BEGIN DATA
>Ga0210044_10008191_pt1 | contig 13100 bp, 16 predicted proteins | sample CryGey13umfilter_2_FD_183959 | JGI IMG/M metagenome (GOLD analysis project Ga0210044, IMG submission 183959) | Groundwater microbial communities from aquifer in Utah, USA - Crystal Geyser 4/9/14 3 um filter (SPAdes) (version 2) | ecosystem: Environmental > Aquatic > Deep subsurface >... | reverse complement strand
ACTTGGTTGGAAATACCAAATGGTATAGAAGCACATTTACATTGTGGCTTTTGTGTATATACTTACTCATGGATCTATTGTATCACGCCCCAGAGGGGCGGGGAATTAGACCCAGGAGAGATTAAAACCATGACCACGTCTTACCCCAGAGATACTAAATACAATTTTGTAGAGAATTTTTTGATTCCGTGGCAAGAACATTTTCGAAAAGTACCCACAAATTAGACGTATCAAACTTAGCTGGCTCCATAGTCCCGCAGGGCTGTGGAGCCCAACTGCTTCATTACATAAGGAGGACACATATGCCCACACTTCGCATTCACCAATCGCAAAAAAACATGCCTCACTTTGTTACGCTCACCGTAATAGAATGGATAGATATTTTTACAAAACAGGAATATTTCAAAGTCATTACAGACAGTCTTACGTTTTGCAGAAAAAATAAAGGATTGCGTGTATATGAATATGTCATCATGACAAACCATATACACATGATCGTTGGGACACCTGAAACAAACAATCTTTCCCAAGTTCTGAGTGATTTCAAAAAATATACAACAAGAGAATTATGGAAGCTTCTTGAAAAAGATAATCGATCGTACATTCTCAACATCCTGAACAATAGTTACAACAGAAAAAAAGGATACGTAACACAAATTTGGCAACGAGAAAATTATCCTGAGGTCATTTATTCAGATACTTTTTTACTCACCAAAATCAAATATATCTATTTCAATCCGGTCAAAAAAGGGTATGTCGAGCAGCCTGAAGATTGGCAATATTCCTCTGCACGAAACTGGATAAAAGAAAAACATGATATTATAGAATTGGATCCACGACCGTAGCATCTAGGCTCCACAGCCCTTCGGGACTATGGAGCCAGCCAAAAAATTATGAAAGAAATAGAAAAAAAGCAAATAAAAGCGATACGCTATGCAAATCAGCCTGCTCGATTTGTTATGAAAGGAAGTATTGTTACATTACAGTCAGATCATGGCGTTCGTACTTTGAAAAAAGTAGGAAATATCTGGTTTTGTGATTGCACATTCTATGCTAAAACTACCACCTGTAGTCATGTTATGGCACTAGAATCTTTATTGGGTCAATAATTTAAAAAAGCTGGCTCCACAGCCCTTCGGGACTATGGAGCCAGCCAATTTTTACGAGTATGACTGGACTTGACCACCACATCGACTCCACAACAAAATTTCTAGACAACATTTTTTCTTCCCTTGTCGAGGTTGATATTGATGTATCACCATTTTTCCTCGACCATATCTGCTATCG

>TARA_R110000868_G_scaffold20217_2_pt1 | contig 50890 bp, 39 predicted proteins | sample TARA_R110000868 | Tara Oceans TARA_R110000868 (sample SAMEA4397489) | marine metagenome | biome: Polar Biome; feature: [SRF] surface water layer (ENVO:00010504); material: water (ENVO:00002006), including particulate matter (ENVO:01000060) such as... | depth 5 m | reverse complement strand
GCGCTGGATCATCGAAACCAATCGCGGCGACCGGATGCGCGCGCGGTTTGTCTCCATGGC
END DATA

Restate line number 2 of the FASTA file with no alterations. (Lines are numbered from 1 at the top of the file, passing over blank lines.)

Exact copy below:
ACTTGGTTGGAAATACCAAATGGTATAGAAGCACATTTACATTGTGGCTTTTGTGTATATACTTACTCATGGATCTATTGTATCACGCCCCAGAGGGGCGGGGAATTAGACCCAGGAGAGATTAAAACCATGACCACGTCTTACCCCAGAGATACTAAATACAATTTTGTAGAGAATTTTTTGATTCCGTGGCAAGAACATTTTCGAAAAGTACCCACAAATTAGACGTATCAAACTTAGCTGGCTCCATAGTCCCGCAGGGCTGTGGAGCCCAACTGCTTCATTACATAAGGAGGACACATATGCCCACACTTCGCATTCACCAATCGCAAAAAAACATGCCTCACTTTGTTACGCTCACCGTAATAGAATGGATAGATATTTTTACAAAACAGGAATATTTCAAAGTCATTACAGACAGTCTTACGTTTTGCAGAAAAAATAAAGGATTGCGTGTATATGAATATGTCATCATGACAAACCATATACACATGATCGTTGGGACACCTGAAACAAACAATCTTTCCCAAGTTCTGAGTGATTTCAAAAAATATACAACAAGAGAATTATGGAAGCTTCTTGAAAAAGATAATCGATCGTACATTCTCAACATCCTGAACAATAGTTACAACAGAAAAAAAGGATACGTAACACAAATTTGGCAACGAGAAAATTATCCTGAGGTCATTTATTCAGATACTTTTTTACTCACCAAAATCAAATATATCTATTTCAATCCGGTCAAAAAAGGGTATGTCGAGCAGCCTGAAGATTGGCAATATTCCTCTGCACGAAACTGGATAAAAGAAAAACATGATATTATAGAATTGGATCCACGACCGTAGCATCTAGGCTCCACAGCCCTTCGGGACTATGGAGCCAGCCAAAAAATTATGAAAGAAATAGAAAAAAAGCAAATAAAAGCGATACGCTATGCAAATCAGCCTGCTCGATTTGTTATGAAAGGAAGTATTGTTACATTACAGTCAGATCATGGCGTTCGTACTTTGAAAAAAGTAGGAAATATCTGGTTTTGTGATTGCACATTCTATGCTAAAACTACCACCTGTAGTCATGTTATGGCACTAGAATCTTTATTGGGTCAATAATTTAAAAAAGCTGGCTCCACAGCCCTTCGGGACTATGGAGCCAGCCAATTTTTACGAGTATGACTGGACTTGACCACCACATCGACTCCACAACAAAATTTCTAGACAACATTTTTTCTTCCCTTGTCGAGGTTGATATTGATGTATCACCATTTTTCCTCGACCATATCTGCTATCG